Centro de Documentação da PJ
|PSYCHOPATHY ASSESSMENTS IN FORENSIC PSYCHIATRY|
Psychopathy assessments in forensic psychiatry [Recurso eletrónico] : a pilot study of Canadian practitioners’ use and perceptions / Rasmus Rosenberg Larsen ..[et al.]
Journal of Criminological Research, Policy and Practice, Vol. 9, n. 1 (2023), p. 1-13
Ficheiro de 143 KB em formato PDF.
ANÁLISE PSICOLÓGICA, ESTABELECIMENTO PSIQUIÁTRICO, PROFISSIONAL DE SAÚDE MENTAL, PSIQUIATRIA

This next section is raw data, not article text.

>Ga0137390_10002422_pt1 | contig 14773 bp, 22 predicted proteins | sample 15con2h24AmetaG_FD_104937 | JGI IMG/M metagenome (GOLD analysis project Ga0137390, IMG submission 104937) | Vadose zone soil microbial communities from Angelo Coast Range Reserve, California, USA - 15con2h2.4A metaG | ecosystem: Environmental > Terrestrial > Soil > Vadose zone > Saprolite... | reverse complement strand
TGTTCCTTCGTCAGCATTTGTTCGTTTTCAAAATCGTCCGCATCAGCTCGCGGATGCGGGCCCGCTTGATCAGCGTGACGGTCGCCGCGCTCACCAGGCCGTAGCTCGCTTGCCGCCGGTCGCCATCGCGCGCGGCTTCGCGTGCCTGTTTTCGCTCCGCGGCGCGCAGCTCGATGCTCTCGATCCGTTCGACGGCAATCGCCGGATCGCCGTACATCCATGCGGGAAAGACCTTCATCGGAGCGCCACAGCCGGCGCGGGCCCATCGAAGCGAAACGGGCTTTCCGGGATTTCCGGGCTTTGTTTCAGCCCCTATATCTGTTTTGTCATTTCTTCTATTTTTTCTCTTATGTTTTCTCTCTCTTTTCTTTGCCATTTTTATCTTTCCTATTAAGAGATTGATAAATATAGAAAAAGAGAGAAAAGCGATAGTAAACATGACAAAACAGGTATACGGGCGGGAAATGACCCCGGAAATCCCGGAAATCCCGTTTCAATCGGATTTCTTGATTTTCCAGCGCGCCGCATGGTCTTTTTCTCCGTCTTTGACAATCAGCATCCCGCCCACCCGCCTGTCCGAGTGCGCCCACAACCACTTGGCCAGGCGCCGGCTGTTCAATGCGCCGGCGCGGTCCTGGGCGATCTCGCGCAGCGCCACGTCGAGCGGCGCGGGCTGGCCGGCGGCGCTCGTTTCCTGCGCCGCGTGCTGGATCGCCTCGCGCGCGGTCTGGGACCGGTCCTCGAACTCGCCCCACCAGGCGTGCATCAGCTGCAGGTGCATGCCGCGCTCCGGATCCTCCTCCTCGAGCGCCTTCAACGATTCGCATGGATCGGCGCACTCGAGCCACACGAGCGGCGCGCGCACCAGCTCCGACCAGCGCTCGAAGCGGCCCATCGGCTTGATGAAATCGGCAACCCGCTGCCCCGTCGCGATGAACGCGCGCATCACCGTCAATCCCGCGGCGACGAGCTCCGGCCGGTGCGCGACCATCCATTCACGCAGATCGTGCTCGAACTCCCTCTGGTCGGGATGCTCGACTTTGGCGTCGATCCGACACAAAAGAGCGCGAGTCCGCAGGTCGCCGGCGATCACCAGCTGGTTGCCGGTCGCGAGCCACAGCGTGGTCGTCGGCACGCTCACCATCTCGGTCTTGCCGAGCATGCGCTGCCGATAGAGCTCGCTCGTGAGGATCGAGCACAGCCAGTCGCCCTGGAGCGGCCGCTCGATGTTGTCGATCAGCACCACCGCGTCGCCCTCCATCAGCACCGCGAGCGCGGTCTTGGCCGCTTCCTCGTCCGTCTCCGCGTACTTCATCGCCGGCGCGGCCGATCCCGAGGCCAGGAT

Purpose – The purpose of this study was to survey practitioners’ use and perceptions of psychopathy assessments in Canadian forensic psychiatric settings. Psychopathy assessments are widely used in forensic settings to inform decisions about sentencing, placement, rehabilitation and parole. Recent empirical evidence suggests that the utility of psychopathy assessments might be overestimated, leading to a debate about their legal and ethical justification. However, one shortcoming of these discussions is that they rely heavily on anecdotal evidence about how exactly psychopathy assessments influence forensic decisions, due to a general lack of survey data on field uses. Some data are available in European and American contexts, but little is known about Canadian clinical practice. Design/methodology/approach – To address this shortcoming in the literature, the authors conducted a pilot study of practitioners in forensic psychiatric units in Ontario (N = 18), evaluating their use of psychopathy assessments, reporting habits and their perceptions of psychopathic offenders. Findings – Practitioners reported that they primarily used the Hare Psychopathy Checklist-Revised (PCL-R) as a risk assessment tool, often in combination with other tools. Most clinicians reported using psychopathy assessments infrequently, that there was a low base rate of psychopathic offenders and their attitudes and beliefs about psychopathy were generally consistent with the empirical literature. Originality/value – This pilot study provides novel insights into the use of psychopathy assessments in Canadian forensic psychiatry with the potential to inform current debates.